Mr. Locke maintains, that those maxims which are usually received as axioms, as, for example, that whatsoever is, is; it is impossible for the same thing to be and not to be; if equals be taken from equals, the remainder will be equal; which because of the self-evidence that accompanies them, are considered innate, are not innate, but like all our other ideas acquired by experience and reflection.

2dly. He maintains, that these axioms or maxims, which terms he takes as equivalent, have no more self-evidence in them, than many other propositions, not so frequently considered as such.

3dly. He asserts, that these general maxims are not so soon known to the mind, as the particular propositions comprehended under them.

4thly. He maintains, that no science has been built upon such maxims as those above mentioned.

In all these propositions, we contend, that when rightly understood, he has advanced nothing but the truth.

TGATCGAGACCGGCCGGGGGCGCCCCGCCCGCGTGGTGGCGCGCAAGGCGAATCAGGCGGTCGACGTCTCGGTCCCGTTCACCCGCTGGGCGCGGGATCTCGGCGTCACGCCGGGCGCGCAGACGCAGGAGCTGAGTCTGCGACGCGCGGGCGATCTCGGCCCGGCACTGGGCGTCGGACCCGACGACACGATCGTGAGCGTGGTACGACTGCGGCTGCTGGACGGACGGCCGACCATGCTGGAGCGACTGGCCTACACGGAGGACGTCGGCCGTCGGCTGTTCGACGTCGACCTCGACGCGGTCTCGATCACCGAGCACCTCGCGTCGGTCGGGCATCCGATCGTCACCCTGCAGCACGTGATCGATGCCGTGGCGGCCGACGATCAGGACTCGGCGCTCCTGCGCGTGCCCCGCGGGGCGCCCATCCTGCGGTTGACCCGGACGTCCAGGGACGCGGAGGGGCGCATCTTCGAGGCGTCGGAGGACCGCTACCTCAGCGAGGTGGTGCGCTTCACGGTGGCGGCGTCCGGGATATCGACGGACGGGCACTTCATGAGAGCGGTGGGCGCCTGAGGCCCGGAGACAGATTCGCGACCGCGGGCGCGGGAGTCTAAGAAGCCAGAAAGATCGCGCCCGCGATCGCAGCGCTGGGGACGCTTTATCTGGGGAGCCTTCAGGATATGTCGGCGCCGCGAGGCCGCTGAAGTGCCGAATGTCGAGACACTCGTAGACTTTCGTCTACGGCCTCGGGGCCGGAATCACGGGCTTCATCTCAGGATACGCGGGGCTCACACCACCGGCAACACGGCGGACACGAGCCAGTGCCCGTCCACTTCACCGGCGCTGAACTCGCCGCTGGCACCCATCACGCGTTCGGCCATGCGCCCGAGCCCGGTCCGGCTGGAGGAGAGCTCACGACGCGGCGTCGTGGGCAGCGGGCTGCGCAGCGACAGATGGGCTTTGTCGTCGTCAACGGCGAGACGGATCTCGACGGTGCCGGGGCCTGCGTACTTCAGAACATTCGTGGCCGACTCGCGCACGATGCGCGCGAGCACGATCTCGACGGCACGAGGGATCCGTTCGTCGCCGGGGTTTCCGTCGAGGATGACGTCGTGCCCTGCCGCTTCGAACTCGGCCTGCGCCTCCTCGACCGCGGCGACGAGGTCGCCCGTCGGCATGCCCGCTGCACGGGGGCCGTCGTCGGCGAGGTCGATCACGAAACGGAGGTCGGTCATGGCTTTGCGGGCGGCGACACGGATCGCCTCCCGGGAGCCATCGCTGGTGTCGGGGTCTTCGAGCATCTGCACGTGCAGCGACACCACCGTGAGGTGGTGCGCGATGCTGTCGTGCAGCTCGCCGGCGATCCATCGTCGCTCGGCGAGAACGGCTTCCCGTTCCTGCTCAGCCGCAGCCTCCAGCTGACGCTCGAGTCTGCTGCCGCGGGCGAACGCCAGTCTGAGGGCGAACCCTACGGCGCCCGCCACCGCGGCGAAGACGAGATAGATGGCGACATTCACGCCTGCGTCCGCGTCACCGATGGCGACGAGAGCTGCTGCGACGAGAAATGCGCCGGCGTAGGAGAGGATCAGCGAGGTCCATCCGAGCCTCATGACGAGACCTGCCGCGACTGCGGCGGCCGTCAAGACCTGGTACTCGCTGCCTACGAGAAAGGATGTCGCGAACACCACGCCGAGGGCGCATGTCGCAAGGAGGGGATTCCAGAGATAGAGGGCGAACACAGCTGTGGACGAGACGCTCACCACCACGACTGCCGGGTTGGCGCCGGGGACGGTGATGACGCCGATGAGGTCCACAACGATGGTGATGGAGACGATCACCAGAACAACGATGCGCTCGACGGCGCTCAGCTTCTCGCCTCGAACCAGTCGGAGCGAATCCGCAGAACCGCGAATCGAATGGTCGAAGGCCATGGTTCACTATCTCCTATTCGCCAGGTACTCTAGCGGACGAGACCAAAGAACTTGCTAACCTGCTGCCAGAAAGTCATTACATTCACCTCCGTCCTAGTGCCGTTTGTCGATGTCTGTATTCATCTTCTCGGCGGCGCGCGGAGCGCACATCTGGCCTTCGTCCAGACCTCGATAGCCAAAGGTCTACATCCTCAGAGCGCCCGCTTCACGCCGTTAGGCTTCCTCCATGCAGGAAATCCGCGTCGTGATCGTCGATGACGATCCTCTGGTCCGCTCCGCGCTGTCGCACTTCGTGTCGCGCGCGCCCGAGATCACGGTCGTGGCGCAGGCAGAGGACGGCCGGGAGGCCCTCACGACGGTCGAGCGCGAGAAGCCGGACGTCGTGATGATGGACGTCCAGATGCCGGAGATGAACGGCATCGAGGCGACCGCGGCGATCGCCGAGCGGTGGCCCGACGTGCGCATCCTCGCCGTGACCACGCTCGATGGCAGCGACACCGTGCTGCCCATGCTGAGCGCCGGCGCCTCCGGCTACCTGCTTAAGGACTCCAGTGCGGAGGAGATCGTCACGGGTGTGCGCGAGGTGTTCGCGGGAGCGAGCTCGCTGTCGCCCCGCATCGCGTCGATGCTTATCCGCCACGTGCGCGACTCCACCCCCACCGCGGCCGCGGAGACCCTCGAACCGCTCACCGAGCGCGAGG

In the first three of these propositions, Dr. Reid agrees with Mr. Locke; but imagines, that he has found an inconsistency in the following passages, In book 4, ch. 2, of his treatise, Mr. Locke says, “ There is a part of our knowledge which we call intuitive-In this the mind is at no pains in proving or examining, but perceives the truth as the eye does light, only by being directed towards it. And this kind of knowledge is the clearest and most certain that human nature is capable of. This part of knowledge is irresistible, and like bright sunshine, forces itself immediately to be perceived, as soon as ever the mind turns its view that way.” He further observes, “ that this intuitive knowledge is necessary to connect all the steps of a demonstration.” Upon these two passages, Dr. Reid makes the following observations—“ From this I think, it necessarily follows, that in every branch of knowledge we must make use of truths that are intuitively known, in order to deduce from them such as require proof.” But I cannot reconcile this with what he says Sect. 8th, of the same chapter. “The necessity of this intuitive knowledge, in every step of scientifical or demonstrative reasoning, gave occasion, I imagine, to that mistaken axiom, that all reasoning was ex præcognitis et præconcessis, which, how far it is mistaken, I shall have occasion to show more at large, when I come to consider propositions, and particularly those propositions which are called maxims; and to show that it is by a mistake that they are supposed to be the foundation of all our knowledge and reasonings." Dr. Reid imagines, that he has detected an inconsistency between these two positions of Mr. Locke's work; inasmuch as in the one he asserts, that all our abstract knowledge commences in intuitive certainty, and that intuitive certainty, which like bright sunshine forces itself upon the mind with irresistible light, and moreover that this intuitive certainty must accompany us through all the steps of a demonstration; and in the other, that the maxim is mistaken which supposes all reasoning to be ex præcognitis et præconcessis. There is, it is certain, an apparent inconsistency in this representation; but it is merely apparent. Had Dr. Reid attended a little more closely to the meaning of Mr. Locke, as explained by himself in different parts of his works, he would easily have seen this slight difficulty solved, and this apparent inconsistency reconciled. Mr. Locke does not mean to assert, that all our reasonings must not commence in first principles, for this truth he expressly recognises in several parts of his work; but that they do not rest upon what were generally deemed the præcognita and præconcessa of the schools, and the philosophers with whom he is contending; that is, the maxims, which we have before enumerated, and which, by some, were made the foundations of all science. Hear his very expressions—“The necessity of this intuitive knowledge in every step of scientific or demonstrative reasoning gave occasion, I imagine, to that mistaken axiom, that all reasoning was ex præcognitis et præconcessis, which, how far it is mistaken, I shall have occasion to show more at large, when I come to consider propositions and particularly those propositions which are called maxims.” Now, look at what he says in his chapter upon maxims, and his drift becomes as clear as day-light.“ The rules established in the schools," says he, “ in that chapter, that all reasons are ex præcognitis et præconcessis, seem to lay the fourdation of all other knowledge in these maxims, and to suppose them to be præcognita; whereby I think are meant these two things. First, that these axioms are those truths that are first known to the